Paul Theroux mentions this novel in his book Ghost Train to the Eastern Star as the great Azerbaijani novel. Written in 1937, it is set just before and during the first world war, when Azerbaijan was under the control of czarist Russia. The two protagonists are Ali Shirvanshir and Nino Kipriani, both from wealthy and powerful families living in Baku, an oil boom town on the shores of the Caspian sea. Ali is a Muslim with family connections in Persia; Nino is a Georgian Christian, whose extended family is based in Tbilisi. The novel is basically a love-story, but takes pains to describe the cultural and religious world of Azerbaijan at that time.
It is not known for sure who wrote this novel. ‘Kurban Said’ is a pseudonym, possibly of an author named Lev Nussimbaum who converted to Islam in the 1920s. The novel was written originally in German. No matter the origins: this is a compassionate and open-minded novel. It seeks to explicate the religious and cultural bigotries that caused so much conflict and destruction, then and now. This is a difficult mission, because the author has first to show you just how deep and extensive the bigotry is, and then get you to understand how a reasonable person raised in that culture could accept and embrace that bigotry. The author does a reasonable job of this.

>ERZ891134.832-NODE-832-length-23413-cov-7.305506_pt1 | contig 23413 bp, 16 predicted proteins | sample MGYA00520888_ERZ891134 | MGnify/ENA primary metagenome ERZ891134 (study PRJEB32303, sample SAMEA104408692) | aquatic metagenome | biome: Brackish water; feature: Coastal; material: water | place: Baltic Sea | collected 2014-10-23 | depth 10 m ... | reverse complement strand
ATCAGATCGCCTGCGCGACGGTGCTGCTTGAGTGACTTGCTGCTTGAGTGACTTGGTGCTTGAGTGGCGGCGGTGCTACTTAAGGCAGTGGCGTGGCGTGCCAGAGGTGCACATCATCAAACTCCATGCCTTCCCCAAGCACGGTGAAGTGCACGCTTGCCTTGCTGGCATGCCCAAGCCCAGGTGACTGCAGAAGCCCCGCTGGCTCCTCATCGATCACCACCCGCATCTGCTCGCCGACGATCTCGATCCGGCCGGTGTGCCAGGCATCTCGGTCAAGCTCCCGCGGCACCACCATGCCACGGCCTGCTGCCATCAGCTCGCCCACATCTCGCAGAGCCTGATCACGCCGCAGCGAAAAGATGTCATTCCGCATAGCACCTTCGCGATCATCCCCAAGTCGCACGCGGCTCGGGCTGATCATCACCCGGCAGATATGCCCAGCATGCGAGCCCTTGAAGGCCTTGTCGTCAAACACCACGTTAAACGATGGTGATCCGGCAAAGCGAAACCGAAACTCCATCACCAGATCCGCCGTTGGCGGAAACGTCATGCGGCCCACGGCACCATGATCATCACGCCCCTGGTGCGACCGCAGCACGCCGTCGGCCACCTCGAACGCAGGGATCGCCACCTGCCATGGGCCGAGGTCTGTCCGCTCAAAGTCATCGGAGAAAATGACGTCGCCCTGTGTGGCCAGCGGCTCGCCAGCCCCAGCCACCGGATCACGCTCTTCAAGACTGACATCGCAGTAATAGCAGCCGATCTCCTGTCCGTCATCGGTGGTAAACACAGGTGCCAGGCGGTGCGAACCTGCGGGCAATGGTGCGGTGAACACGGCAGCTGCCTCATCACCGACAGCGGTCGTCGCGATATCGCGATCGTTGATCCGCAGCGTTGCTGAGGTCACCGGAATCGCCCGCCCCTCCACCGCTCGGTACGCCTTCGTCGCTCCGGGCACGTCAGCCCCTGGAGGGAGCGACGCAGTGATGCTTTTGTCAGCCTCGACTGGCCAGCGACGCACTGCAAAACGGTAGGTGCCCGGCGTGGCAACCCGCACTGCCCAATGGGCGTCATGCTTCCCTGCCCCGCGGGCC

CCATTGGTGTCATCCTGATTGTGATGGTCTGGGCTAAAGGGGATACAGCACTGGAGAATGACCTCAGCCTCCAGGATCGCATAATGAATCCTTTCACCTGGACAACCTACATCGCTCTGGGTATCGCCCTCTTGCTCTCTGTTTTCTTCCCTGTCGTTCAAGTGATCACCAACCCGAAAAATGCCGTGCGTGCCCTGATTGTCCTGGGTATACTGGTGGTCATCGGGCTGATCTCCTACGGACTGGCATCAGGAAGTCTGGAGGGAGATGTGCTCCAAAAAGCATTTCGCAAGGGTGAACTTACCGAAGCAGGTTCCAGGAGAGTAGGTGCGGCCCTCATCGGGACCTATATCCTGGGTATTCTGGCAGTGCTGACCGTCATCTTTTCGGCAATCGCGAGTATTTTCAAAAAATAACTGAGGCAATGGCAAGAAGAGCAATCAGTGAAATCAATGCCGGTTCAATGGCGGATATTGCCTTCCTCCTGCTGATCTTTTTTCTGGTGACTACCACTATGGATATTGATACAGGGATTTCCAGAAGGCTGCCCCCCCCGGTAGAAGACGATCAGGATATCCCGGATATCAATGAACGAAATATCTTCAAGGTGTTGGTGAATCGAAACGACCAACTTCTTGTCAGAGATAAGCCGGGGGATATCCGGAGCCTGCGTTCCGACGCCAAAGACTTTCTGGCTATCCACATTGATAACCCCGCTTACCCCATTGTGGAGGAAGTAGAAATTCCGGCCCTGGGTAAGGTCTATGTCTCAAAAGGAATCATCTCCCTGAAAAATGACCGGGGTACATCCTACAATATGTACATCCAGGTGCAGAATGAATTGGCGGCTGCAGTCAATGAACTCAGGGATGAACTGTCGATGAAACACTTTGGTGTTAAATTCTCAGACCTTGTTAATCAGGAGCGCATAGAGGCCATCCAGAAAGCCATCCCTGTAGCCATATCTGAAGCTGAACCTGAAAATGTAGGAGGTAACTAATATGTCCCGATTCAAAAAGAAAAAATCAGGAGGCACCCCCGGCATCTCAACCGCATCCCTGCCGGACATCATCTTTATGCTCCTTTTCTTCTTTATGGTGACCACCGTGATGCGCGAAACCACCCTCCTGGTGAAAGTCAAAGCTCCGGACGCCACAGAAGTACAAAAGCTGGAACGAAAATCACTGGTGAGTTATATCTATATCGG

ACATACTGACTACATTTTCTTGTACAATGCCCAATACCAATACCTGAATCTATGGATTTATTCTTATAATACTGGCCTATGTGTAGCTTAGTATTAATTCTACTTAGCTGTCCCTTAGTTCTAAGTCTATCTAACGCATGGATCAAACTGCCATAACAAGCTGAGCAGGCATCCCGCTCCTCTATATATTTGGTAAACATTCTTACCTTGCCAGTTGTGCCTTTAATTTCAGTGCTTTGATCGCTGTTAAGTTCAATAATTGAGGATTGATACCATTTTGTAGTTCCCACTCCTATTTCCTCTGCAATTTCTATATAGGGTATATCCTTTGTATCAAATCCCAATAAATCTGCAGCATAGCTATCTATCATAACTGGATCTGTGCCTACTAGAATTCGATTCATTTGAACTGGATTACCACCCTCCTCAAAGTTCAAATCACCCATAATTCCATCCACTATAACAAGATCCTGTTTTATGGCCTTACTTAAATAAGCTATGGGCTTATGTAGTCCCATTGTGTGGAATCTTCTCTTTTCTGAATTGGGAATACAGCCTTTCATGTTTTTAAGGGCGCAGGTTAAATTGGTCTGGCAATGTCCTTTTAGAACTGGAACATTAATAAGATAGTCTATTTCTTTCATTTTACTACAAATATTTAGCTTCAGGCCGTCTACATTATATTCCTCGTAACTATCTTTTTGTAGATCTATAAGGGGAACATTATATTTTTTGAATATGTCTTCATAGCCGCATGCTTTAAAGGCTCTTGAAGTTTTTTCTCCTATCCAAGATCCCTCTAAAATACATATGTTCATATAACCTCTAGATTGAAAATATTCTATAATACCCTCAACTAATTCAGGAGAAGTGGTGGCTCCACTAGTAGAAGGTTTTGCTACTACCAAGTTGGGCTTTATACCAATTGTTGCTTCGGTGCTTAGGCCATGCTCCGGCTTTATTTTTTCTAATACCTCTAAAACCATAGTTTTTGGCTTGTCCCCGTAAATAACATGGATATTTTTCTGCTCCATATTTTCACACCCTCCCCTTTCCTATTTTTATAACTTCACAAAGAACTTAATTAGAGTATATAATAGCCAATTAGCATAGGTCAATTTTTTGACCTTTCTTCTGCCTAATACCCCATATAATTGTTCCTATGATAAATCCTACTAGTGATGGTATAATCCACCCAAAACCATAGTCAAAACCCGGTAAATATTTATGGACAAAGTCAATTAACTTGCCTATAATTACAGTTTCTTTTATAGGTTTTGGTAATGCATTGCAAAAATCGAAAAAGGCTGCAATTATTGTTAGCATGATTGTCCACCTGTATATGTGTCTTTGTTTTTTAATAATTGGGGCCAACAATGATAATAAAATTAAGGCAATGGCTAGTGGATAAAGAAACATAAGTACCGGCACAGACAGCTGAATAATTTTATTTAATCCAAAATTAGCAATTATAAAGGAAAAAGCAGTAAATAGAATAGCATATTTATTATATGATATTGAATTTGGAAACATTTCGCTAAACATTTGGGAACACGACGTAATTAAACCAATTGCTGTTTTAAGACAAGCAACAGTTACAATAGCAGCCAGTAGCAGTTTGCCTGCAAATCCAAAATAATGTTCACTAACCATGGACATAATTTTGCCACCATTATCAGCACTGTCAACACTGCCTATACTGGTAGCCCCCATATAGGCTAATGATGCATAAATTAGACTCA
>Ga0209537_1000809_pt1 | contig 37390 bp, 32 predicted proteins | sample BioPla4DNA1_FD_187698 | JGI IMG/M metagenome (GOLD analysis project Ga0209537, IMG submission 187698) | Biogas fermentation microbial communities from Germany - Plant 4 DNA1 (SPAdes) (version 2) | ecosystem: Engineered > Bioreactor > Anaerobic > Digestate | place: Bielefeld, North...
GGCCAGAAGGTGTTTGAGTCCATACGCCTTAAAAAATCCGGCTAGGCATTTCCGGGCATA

I wouldn’t classify this as a great novel in any sense, but it’s certainly an interesting story, and a fascinating look at a region that has long been a colonialist battleground, as well as the boundary between Europe and Asia, Islam and Christianity.